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Qualifying analysis - Red Bull to reign, weather permitting? 11 Jul 2009

Mark Webber (AUS) Red Bull Racing RB5.
Formula One World Championship, Rd 9, German Grand Prix, Qualifying Day, Nurburgring, Germany, Saturday, 11 July 2009 Rubens Barrichello (BRA) Brawn Grand Prix BGP 001.
Formula One World Championship, Rd 9, German Grand Prix, Qualifying Day, Nurburgring, Germany, Saturday, 11 July 2009 (L to R): Kimi Raikkonen (FIN) Ferrari and Felipe Massa (BRA) Ferrari sign autographs for the fans.
Formula One World Championship, Rd 9, German Grand Prix, Qualifying Day, Nurburgring, Germany, Saturday, 11 July 2009 Nelson Piquet Jr. (BRA) Renault R29.
Formula One World Championship, Rd 9, German Grand Prix, Qualifying Day, Nurburgring, Germany, Saturday, 11 July 2009 Heikki Kovalainen (FIN) McLaren MP4/24 leads Mark Webber (AUS) Red Bull Racing RB5.
Formula One World Championship, Rd 9, German Grand Prix, Qualifying Day, Nurburgring, Germany, Saturday, 11 July 2009

The madness of Q2, as Brawn GP’s Jenson Button described it, upset many people’s plans, and set up a dramatic Q3 shootout in which Red Bull’s Mark Webber made the most of his chances to take his first pole position. Interestingly, he and team mate Sebastian Vettel have exactly the same fuel load, 661 kg, which bodes well for their race prospects given that Button was third with 644 and his team mate Rubens Barrichello second with 647. McLaren’s Lewis Hamilton, fifth, had 654 kg, which reflected not just on how much the Brawns struggled again for tyre temperature, but also the progress McLaren have made with their revised aero package on the world champion’s car…

Red Bull
Mark Webber, 1m 32.230s, P1
Sebastian Vettel, 1m 32.480s, P4

In some of the most difficult circumstances in a qualifying session this year, Webber rose to the occasion and got the job done, simple as that. And as the fuel weights revealed, it was a totally valid performance. Vettel simply admitted that while the car was capable, he didn’t quite get the most from it. With their fuel loads, these two should walk it on Sunday, unless the weather intervenes.

Brawn
Rubens Barrichello, 1m 32.357s, P2
Jenson Button, 1m 32.473s, P3

Barrichello was cock-a-hoop to out-qualify Button despite running a lap’s worth more of fuel, and was bubbling too after dominating the super-tricky Q2 session after judging the switch to slicks perfectly. Button was also pretty happy with P3 given the lottery-like nature of the sessions. They will be on for third and fourth on Sunday if they don’t make great starts, or unless the weather goes in their favour.

McLaren
Lewis Hamilton, 1m 32.616s, P5
Heikki Kovalainen, 1m 33.859s, P6

Hamilton’s pace prior to qualifying was put down by many to low fuel runs, but the important sessions showed that the MP4-24’s new clothes have had an important aerodynamic benefit. The back end is calmer, and that has brought a double benefit in making the car more effective and improving Hamilton’s confidence. He will be a dangerous opponent, especially if it rains. Kovalainen was happy too with sixth, especially as his McLaren was running to the old specification and with 664kg of fuel.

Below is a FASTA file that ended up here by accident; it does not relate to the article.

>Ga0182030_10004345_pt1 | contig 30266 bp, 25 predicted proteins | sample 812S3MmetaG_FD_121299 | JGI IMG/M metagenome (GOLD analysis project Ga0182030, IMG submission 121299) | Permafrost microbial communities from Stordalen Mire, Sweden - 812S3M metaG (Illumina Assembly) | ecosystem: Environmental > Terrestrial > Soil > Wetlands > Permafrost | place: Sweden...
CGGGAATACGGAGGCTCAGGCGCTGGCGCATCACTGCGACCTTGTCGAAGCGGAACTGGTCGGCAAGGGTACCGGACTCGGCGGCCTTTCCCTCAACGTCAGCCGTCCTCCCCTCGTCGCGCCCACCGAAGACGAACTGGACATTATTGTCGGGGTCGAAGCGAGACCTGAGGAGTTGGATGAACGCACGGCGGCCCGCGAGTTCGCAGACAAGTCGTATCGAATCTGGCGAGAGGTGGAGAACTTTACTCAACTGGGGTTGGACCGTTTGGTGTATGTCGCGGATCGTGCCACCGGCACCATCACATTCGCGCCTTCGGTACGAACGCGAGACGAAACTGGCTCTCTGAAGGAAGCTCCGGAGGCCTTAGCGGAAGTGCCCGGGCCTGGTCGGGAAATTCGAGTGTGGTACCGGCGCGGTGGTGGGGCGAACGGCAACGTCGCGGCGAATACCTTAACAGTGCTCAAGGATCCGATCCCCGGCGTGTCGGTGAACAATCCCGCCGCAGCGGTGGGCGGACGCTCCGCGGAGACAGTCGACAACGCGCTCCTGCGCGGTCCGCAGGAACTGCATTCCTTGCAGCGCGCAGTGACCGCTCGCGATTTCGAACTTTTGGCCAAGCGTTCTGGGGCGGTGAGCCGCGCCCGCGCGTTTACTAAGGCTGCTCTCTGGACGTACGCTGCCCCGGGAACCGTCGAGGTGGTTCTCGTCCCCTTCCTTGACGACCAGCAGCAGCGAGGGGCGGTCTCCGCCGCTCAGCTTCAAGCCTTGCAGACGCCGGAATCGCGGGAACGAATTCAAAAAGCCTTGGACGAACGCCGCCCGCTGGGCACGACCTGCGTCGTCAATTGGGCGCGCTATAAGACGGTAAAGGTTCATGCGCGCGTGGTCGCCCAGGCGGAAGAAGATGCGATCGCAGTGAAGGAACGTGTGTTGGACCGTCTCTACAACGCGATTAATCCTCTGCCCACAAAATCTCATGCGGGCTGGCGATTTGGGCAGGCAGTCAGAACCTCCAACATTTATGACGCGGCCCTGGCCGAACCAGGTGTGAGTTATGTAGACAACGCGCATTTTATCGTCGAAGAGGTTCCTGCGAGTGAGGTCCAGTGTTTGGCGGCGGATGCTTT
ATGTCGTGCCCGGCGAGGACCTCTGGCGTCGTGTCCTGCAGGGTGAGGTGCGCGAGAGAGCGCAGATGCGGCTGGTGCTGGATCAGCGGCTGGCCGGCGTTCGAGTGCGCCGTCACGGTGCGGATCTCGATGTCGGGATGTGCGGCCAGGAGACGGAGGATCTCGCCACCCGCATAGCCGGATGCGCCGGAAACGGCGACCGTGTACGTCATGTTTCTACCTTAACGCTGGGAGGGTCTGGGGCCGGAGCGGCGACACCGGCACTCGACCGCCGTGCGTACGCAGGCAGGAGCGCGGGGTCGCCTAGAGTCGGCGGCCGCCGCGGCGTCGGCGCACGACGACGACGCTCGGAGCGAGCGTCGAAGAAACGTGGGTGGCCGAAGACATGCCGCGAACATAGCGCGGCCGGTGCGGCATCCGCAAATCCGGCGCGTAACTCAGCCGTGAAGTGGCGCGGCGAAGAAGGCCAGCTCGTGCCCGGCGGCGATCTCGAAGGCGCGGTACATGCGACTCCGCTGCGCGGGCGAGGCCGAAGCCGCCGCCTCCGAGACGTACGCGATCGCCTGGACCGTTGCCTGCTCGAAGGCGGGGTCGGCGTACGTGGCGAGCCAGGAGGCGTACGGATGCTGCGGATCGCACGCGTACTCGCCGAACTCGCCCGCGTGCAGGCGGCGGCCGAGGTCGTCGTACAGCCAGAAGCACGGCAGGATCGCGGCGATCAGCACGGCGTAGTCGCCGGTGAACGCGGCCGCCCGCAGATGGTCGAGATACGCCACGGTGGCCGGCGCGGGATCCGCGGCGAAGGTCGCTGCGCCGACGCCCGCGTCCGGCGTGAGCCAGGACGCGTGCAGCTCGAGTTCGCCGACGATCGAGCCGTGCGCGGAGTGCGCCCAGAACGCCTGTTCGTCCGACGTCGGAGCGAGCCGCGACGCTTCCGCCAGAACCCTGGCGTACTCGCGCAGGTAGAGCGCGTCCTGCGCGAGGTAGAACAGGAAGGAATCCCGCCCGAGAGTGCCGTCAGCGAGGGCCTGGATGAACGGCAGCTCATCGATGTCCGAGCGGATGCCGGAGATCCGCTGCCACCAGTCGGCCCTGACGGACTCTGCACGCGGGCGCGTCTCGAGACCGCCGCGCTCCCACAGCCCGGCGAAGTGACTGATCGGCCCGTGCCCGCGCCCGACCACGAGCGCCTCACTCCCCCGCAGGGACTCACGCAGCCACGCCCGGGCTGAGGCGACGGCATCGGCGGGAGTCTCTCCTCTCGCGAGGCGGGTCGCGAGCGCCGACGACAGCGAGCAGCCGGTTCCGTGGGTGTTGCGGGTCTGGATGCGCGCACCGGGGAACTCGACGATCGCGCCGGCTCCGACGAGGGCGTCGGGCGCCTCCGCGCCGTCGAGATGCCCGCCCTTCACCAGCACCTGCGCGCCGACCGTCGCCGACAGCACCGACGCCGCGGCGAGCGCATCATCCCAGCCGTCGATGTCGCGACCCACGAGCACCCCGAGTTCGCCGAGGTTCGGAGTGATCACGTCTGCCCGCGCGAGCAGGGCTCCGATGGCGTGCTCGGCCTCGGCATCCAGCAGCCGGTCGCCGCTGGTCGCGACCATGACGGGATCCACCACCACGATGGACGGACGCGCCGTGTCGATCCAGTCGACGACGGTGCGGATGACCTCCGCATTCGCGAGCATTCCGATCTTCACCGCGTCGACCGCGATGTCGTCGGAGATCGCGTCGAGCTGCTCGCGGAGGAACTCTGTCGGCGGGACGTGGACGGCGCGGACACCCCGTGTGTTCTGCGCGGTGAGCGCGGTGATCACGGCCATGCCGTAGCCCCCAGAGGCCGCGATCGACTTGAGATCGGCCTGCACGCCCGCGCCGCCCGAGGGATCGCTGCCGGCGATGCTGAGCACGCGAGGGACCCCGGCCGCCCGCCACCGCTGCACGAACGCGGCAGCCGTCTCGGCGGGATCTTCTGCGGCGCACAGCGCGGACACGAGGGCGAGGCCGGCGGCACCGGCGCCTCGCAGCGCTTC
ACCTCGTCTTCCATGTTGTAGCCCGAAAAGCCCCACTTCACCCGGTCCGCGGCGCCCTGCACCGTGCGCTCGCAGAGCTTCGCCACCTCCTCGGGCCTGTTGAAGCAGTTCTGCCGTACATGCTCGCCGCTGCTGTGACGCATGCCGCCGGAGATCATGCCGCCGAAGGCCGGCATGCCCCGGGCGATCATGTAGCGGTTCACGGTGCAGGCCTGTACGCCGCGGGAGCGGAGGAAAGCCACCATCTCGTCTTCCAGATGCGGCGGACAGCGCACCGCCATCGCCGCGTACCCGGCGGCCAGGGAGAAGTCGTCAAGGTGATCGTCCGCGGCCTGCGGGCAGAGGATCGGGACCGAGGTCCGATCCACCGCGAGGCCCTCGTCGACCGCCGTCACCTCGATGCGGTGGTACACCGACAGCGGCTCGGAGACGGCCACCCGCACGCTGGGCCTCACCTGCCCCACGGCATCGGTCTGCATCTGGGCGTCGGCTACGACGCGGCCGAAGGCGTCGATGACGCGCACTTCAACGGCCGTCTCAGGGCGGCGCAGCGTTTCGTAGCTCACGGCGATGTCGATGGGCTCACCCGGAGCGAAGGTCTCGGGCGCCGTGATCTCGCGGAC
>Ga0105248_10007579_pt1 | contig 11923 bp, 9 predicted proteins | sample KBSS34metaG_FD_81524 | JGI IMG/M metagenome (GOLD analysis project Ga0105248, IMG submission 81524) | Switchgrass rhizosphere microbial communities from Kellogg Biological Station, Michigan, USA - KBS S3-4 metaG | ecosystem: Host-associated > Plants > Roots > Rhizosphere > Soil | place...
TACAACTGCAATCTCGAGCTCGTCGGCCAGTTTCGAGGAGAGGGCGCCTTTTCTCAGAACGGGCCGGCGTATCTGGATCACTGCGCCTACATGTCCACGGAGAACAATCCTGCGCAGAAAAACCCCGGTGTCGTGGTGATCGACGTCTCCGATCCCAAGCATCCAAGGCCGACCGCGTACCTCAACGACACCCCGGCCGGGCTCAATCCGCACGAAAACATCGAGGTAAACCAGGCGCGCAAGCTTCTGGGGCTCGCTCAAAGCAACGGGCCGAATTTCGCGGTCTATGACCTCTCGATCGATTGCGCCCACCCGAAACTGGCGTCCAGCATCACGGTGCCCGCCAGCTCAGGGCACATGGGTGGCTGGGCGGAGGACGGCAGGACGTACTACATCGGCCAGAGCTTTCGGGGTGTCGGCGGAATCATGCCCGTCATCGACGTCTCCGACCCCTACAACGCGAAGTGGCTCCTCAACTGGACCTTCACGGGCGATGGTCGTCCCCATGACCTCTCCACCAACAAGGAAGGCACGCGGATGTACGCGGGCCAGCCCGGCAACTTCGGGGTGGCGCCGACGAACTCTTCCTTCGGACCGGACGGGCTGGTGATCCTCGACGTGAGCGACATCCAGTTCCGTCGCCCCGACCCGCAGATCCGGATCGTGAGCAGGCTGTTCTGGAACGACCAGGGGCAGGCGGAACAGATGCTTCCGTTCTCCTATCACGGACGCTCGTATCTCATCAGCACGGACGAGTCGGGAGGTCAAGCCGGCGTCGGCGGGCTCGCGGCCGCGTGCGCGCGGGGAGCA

Force India
Adrian Sutil, 1m 34.516s, P7
Giancarlo Fisichella, 1m 32.402s, P18

Sutil sprung a major surprise by making it through to Q3 and then beating the Ferraris. What made this particular performance all the more notable was the German’s fuel load - 678 kg, the heaviest of the top 10 runners. Against that, Force India’s best qualifying performance ever, Fisichella perhaps lamely blamed traffic for his 18th grid slot.

Ferrari
Felipe Massa, 1m 34.574s, P8
Kimi Raikkonen, 1m 34.710s, P9

There was a resigned air in the Ferrari camp, where a sort of ‘could have been better, could have been worse’ attitude prevailed. Neither driver had problems, but that was just the way the lottery of qualifying worked out for them this time. Massa ran a fuel load of 673.5kg, Raikkonen 674.

Renault
Nelson Piquet, 1m 34.803s, P10
Fernando Alonso, 1m 42.318s, P12

Alonso was impeded by Glock in Q1, but spun away his chances of getting through Q2. Piquet beat him this time, to qualify 10th, an ironic performance as many would have you believe this could be his last Formula One appearance.

BMW Sauber
Nick Heidfeld, 1m 42.310s, P11
Robert Kubica, 1m 32.190s, P16

Heidfeld was hopeful of making it through to Q3 until the rain affected Q2, and rued an incorrect tyre choice after admitting that he prevaricated. He left the decision to the team and plumped for super soft slicks just when the rain returned. Kubica’s unhappy weekend continued as he remained unhappy with the performance of his car. Nothing showed up on the telemetry, but the same speed as Heidfeld just wasn’t there.

Williams
Kazuki Nakajima, 1m 42.500s, P13
Nico Rosberg, 1m 42.859s, P15

Williams were another team to be disappointed. Nakajima said he just missed getting the crucial tyre decision right in Q2 and wound up 13th. Rosberg thought he could have been up the sharp end had it stayed dry, but admitted that he just didn’t get the best out of his situation in Q2 and was 15th.

Toyota
Jarno Trulli, 1m 42.771s, P14
Timo Glock, 1m 32.423s, P19, will start P20

Toyota had a torrid time. Glock struggled terribly with tyre warm-up problems in Q1 and was 19th until the stewards decided he had impeded Alonso and gave him a three-grid place penalty which left him 20th. Trulli looked quick in the dry but was yet another on the wrong tyres at the wrong time in Q2.

Toro Rosso
Sebastien Buemi, 1m 32.251s, P17
Sebastien Bourdais, 1m 33.539s, P20 Will start P19

Buemi blamed traffic for his 17th place best lap, while Bourdais said that switching to Buemi’s morning set-up didn’t work out for him in qualifying.

David Tremayne